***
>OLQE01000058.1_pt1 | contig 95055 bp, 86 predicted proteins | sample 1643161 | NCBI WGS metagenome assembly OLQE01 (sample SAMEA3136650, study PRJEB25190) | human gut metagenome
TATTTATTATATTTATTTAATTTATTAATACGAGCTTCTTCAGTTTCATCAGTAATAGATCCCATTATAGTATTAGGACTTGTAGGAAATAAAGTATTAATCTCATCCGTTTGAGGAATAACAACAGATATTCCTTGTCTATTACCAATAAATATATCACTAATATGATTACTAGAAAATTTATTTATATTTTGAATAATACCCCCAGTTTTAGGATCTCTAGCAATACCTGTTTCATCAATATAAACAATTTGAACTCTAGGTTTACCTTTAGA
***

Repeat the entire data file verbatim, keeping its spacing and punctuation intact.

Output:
>OLQE01000058.1_pt1 | contig 95055 bp, 86 predicted proteins | sample 1643161 | NCBI WGS metagenome assembly OLQE01 (sample SAMEA3136650, study PRJEB25190) | human gut metagenome
TATTTATTATATTTATTTAATTTATTAATACGAGCTTCTTCAGTTTCATCAGTAATAGATCCCATTATAGTATTAGGACTTGTAGGAAATAAAGTATTAATCTCATCCGTTTGAGGAATAACAACAGATATTCCTTGTCTATTACCAATAAATATATCACTAATATGATTACTAGAAAATTTATTTATATTTTGAATAATACCCCCAGTTTTAGGATCTCTAGCAATACCTGTTTCATCAATATAAACAATTTGAACTCTAGGTTTACCTTTAGA